Rising damp is water’s natural tendency to rise in brickwork. Because of certain physical laws, water will rise inside the capillaries. This is called capillary attraction or capillarity.


Paper, sponge and brickwork have all something in common: they are porous, their structure consists of millions of thin, microscopic channels called capillaries.

Capillaries in charcoal (1500x)

Capillaries in limestone

The height of the rising damp in the walls depends on several factors, such as the amount of water present in the soil, the porosity of the building materials, the weather etc. Rising damp is usually higher during the rainy season, or if the evaporation of the moisture is impeded in any way (e.g. using tiles, non-breathing cement plaster etc.

The narrower the capillaries the higher water will rise.

Watch capillary attraction demonstrated on this video. The thinner the gap between the glass panes the higher water will rise.

Capillary attraction in glass tubes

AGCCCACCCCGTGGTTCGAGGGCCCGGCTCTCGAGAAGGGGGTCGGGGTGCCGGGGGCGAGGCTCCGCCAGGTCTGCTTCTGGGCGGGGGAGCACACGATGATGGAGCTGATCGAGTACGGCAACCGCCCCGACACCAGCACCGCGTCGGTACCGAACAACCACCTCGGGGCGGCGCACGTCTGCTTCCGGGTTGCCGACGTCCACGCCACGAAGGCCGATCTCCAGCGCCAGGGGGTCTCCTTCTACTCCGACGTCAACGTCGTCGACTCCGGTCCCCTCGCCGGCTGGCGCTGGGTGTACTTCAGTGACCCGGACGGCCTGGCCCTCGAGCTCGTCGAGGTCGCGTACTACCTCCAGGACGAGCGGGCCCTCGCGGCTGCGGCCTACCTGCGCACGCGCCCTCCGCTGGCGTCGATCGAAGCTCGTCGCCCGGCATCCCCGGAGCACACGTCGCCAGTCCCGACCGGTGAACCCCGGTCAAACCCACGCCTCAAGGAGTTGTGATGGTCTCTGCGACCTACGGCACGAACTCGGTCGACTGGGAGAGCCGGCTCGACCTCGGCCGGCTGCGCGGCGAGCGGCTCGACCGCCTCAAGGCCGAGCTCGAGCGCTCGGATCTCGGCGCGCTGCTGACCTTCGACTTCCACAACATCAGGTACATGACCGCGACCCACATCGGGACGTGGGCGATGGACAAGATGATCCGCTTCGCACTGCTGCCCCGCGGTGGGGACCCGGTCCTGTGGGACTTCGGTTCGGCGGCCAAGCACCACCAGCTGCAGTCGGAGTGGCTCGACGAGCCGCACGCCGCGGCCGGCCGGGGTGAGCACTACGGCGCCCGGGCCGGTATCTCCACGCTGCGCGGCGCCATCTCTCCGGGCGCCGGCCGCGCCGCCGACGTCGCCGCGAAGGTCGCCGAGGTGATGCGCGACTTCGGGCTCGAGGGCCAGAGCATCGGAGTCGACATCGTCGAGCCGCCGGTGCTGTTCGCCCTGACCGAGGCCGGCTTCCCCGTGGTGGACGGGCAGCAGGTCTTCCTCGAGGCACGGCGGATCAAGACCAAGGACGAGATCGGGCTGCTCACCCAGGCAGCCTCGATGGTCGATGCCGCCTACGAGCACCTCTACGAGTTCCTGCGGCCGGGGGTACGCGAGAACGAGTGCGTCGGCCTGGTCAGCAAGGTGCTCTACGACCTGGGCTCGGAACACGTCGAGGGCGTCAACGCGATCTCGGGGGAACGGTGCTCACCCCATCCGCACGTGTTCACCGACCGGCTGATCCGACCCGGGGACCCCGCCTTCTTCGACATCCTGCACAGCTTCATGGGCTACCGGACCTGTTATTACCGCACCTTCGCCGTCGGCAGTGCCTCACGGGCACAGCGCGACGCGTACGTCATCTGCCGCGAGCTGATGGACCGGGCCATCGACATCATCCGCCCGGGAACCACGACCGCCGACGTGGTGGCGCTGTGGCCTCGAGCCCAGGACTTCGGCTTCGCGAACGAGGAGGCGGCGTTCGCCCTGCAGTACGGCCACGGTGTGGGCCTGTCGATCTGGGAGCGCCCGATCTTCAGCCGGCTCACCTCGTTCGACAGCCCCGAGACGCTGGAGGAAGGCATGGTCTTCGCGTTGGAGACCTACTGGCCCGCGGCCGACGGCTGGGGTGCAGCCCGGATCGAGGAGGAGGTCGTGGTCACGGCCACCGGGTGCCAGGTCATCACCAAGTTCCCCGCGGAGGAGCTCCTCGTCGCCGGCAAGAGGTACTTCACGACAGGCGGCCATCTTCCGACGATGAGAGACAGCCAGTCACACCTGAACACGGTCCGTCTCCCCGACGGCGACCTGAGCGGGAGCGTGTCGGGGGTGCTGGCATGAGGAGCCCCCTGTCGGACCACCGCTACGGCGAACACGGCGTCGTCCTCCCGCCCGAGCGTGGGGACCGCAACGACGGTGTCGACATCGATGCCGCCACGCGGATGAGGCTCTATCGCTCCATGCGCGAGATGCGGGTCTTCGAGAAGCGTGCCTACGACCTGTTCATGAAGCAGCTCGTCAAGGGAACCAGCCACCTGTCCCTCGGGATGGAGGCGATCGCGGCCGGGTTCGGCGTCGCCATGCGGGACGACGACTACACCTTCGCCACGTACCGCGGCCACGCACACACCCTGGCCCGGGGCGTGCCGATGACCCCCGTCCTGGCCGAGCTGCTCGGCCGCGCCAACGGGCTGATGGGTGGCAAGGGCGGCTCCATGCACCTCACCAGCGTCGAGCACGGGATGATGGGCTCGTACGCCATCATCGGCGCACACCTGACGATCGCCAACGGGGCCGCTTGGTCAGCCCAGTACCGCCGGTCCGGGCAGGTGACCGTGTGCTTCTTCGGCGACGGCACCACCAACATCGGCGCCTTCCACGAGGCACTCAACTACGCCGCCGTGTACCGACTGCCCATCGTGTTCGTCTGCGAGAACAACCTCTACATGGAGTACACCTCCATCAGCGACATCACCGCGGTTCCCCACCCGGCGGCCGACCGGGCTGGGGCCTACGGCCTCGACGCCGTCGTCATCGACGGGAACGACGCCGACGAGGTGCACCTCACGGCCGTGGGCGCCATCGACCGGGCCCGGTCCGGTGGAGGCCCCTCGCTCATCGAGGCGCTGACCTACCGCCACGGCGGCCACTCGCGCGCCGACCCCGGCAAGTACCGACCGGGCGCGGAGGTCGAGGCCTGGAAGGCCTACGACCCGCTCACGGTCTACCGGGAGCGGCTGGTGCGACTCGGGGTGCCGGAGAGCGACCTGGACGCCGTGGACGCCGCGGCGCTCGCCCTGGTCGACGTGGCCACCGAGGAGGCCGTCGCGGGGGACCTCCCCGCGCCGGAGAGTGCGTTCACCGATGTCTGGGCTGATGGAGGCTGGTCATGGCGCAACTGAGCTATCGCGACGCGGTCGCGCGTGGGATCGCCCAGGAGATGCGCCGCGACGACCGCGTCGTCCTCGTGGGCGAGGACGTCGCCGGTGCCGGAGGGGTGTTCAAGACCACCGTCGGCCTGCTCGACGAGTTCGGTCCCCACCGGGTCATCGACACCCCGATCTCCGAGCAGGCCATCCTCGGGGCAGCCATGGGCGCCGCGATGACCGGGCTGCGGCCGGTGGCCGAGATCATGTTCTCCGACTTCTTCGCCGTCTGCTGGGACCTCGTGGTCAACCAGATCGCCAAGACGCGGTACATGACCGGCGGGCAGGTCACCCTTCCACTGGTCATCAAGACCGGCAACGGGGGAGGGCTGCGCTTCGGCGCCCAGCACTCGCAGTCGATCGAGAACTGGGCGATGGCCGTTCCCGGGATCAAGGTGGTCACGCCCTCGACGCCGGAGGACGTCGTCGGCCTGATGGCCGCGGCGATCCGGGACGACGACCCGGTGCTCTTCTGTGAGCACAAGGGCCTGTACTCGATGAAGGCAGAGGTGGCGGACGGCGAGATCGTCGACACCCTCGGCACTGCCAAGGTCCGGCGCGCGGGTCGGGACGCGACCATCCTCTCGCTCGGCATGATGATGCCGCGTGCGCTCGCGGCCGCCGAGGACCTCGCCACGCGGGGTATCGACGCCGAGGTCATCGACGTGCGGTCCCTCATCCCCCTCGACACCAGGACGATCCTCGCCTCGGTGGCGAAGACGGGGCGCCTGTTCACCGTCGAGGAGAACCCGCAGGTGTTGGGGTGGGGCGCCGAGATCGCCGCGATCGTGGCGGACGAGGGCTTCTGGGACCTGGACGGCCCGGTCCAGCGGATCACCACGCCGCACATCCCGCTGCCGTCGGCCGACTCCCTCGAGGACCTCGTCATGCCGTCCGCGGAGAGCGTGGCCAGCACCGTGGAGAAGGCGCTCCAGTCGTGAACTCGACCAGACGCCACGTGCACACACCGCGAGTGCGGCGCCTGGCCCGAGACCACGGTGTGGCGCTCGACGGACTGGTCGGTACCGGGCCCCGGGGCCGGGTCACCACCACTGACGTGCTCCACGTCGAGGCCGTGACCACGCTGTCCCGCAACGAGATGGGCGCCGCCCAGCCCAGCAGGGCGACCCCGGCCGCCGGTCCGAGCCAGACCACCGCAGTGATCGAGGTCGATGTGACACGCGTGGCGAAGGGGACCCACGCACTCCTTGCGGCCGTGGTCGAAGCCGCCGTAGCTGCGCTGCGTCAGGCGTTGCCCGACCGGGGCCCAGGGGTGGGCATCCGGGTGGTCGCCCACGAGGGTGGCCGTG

Capillary attraction (rising damp) in brickwork


Rising damp can be recognized by a series of symptoms, which highlights the gradual destruction of the building.

The destruction process can take several years or decades, and it typically starts with the paint (stains, flaking, peeling), then if left untreated will starts destroying the plaster (initially sandy on the surface, then totally soft sand like), and in the final stage will damage the brick- or stonework (resulting in broken or cracked bricks, soft bricks, missing stones etc).

Here are some of the most typical signs of rising damp:

Tide mark on wall


Salt bands

Peeling paint

Damaged paint and plaster

Plaster damage

Soft, sandy plaster

Building fabric damage